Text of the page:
October 17, 2011

Ask Amy: Living

Ask Amy: Living

Dear Amy,

What is the meaning of living?

Sincerely,

— Captain Madness

Dear Captain Madness,

The meaning of living is something that can be very quickly defined biologically: our one real meaning of living is to procreate and further our species. Of course that is the standard meaning for any biological creature on the planet, and I would say the human race is anything but standard.

I’m not claiming that we are either superior or inferior to other organisms on the planet, but we are quite different from any other species out there. We have the ability to adapt and change our environment to suit ourselves. We have had the opportunity to create a division of labor in our society that has resulted in our ability to spend time on pursuits other than food procurement and survival.

Because of this division of labor, we have had the ability to develop complex written and spoken language, as well as art.

We have developed culture out of a mere society, and that’s what separates us from the other species of our planet.

Although my first answer to your question is still fundamentally correct, but because of all our species’ accomplishments, we have changed the meaning of what “living” is.

Dr. Martin Luther King, Jr. once said, “An individual has not started living until he can rise above the narrow confines of his individualistic concerns to the broader concerns of all humanity.”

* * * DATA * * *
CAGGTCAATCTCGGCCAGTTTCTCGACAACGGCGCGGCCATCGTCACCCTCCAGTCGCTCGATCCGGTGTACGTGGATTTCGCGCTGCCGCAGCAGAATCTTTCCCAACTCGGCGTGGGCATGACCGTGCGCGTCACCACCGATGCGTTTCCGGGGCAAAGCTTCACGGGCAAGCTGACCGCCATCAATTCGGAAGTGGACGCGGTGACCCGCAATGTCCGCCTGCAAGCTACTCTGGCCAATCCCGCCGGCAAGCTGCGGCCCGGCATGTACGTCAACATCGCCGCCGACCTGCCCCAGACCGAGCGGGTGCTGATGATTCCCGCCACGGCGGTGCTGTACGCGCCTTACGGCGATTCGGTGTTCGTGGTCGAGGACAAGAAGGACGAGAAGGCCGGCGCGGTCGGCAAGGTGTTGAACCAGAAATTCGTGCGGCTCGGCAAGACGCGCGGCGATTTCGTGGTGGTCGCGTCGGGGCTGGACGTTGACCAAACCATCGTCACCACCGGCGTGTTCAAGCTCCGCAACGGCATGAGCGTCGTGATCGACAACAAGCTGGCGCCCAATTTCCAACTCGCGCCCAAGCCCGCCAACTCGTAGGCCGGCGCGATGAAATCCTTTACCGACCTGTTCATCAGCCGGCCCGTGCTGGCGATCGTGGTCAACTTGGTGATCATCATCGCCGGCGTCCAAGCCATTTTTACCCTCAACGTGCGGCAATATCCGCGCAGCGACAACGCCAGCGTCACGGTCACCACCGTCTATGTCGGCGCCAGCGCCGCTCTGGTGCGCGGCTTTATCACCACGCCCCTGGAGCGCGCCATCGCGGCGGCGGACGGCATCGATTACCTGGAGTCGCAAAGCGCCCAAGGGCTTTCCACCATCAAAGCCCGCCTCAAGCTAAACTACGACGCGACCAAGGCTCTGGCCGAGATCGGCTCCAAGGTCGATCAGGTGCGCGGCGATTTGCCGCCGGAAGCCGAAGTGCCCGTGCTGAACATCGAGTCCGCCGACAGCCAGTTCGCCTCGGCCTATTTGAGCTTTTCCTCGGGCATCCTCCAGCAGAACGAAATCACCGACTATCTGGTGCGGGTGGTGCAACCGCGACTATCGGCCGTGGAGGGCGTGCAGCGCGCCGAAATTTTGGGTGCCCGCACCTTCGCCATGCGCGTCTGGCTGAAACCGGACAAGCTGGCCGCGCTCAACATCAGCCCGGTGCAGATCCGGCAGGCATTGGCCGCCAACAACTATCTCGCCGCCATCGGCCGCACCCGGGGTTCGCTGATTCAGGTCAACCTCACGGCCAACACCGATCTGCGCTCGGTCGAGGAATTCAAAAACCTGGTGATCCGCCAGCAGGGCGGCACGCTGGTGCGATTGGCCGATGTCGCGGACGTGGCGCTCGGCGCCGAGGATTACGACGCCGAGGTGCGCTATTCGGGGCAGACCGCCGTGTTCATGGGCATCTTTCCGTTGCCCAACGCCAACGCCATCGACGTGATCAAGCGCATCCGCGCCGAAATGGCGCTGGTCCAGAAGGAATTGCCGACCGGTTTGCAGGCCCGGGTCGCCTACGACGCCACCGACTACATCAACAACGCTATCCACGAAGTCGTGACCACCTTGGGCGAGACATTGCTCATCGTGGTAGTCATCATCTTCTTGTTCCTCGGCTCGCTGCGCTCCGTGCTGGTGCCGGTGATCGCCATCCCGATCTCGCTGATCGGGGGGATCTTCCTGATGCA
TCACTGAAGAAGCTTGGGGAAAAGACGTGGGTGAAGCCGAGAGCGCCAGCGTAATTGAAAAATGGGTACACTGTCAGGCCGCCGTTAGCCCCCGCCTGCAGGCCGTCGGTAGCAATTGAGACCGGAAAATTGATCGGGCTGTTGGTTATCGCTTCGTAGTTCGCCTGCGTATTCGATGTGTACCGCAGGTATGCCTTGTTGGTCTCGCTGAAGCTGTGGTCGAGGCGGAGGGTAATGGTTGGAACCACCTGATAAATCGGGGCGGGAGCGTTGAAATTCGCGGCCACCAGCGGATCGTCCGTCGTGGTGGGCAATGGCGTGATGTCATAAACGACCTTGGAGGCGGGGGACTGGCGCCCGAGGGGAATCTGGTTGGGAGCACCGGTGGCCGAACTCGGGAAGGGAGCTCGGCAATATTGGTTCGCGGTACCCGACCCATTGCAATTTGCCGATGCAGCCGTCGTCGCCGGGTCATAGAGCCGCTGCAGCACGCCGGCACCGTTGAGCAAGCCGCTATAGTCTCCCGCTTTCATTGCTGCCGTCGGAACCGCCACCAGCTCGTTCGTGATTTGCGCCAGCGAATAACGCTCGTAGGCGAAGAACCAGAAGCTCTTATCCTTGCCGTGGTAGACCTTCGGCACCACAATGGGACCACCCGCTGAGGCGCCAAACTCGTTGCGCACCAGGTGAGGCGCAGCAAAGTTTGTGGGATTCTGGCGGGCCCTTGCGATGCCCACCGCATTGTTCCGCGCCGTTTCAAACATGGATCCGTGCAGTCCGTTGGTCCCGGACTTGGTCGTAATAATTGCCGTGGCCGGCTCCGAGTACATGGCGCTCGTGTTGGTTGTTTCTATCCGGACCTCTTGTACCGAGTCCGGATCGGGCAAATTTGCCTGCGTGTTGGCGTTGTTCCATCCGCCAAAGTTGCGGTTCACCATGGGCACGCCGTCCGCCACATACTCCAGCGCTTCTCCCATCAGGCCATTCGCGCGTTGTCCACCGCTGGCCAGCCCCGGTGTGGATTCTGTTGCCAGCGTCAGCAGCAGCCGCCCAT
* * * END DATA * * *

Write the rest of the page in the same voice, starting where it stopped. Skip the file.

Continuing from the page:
You can have life and not truly be living if all you are concerned with is your own meager existence. To truly be living life, you need at least be aware of – if not understand and empathize with – all aspects of the human condition.

To be “living” is to understand the hardships and wonders of your fellow man. By simply existing in your own little tiny world, you don’t experience life beyond your narrow confines, and you throw away what separates our species from all others.

Our ability to focus on activities other than personal survival should make us aware of more than just our own tiny existence; if we can’t, then I propose we aren’t truly living.

So I ask you: have you done any living lately?

Hope I’ve helped,

Amy

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